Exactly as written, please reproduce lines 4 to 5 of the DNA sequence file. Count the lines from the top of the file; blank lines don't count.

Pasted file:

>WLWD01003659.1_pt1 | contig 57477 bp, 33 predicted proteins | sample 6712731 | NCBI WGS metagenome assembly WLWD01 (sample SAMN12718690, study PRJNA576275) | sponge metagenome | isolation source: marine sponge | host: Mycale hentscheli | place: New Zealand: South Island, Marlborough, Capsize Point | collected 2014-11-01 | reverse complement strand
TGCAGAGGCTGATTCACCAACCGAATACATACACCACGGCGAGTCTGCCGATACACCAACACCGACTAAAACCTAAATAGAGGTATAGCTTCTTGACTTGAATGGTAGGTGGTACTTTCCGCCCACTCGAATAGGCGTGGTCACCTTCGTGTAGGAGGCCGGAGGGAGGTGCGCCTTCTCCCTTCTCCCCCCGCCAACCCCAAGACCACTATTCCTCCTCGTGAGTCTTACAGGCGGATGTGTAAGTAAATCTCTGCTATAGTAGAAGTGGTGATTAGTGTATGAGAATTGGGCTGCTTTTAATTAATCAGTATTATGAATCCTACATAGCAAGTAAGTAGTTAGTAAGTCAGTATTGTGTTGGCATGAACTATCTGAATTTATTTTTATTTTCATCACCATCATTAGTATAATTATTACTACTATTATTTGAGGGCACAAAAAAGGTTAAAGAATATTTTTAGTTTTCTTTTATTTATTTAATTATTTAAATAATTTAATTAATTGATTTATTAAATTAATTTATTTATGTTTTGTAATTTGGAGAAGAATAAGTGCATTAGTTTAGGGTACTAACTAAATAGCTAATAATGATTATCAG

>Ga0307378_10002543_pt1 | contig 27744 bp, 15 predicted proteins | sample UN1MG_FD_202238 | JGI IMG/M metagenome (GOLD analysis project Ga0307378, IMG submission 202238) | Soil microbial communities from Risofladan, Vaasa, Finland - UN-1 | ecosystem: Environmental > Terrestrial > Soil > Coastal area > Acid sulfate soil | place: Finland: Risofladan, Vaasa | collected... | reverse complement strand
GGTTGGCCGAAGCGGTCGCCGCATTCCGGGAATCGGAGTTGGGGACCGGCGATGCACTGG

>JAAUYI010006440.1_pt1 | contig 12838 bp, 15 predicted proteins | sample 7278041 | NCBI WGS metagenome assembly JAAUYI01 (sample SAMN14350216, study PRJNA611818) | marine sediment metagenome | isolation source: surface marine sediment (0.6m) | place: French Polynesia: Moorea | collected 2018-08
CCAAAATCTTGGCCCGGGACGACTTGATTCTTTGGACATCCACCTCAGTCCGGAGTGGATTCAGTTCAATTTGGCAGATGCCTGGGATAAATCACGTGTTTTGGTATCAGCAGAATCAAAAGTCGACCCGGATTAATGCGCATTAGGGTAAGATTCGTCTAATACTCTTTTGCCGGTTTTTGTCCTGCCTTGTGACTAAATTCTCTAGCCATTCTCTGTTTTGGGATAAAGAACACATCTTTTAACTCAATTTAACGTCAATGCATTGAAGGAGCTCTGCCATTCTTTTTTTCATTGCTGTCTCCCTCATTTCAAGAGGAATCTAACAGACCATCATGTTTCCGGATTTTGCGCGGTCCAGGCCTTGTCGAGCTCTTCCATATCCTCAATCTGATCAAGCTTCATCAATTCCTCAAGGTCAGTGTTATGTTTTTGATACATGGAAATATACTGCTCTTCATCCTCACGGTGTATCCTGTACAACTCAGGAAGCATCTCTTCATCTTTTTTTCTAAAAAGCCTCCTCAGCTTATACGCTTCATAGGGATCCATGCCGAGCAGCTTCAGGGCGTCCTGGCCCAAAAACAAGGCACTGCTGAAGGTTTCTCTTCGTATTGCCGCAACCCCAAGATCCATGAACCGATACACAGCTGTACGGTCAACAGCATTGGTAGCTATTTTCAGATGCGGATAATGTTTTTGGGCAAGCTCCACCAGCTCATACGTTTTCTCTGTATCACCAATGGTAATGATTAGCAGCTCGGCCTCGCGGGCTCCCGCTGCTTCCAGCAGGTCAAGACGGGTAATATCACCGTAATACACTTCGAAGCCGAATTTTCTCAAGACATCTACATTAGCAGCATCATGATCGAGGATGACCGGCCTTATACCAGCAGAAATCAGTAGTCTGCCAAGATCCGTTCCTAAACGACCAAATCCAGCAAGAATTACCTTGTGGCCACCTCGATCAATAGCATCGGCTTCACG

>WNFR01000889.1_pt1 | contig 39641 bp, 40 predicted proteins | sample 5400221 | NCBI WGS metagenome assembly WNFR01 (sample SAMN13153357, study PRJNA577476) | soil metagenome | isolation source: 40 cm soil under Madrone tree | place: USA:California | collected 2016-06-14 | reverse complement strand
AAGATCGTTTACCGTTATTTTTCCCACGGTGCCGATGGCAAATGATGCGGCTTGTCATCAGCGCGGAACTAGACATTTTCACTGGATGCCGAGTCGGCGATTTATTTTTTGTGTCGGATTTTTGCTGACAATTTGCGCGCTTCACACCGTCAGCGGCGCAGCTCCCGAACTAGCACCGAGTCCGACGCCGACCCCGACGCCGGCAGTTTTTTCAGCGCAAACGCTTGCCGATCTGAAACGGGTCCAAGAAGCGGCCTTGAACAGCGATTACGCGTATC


GGTTGGCCGAAGCGGTCGCCGCATTCCGGGAATCGGAGTTGGGGACCGGCGATGCACTGG

>JAAUYI010006440.1_pt1 | contig 12838 bp, 15 predicted proteins | sample 7278041 | NCBI WGS metagenome assembly JAAUYI01 (sample SAMN14350216, study PRJNA611818) | marine sediment metagenome | isolation source: surface marine sediment (0.6m) | place: French Polynesia: Moorea | collected 2018-08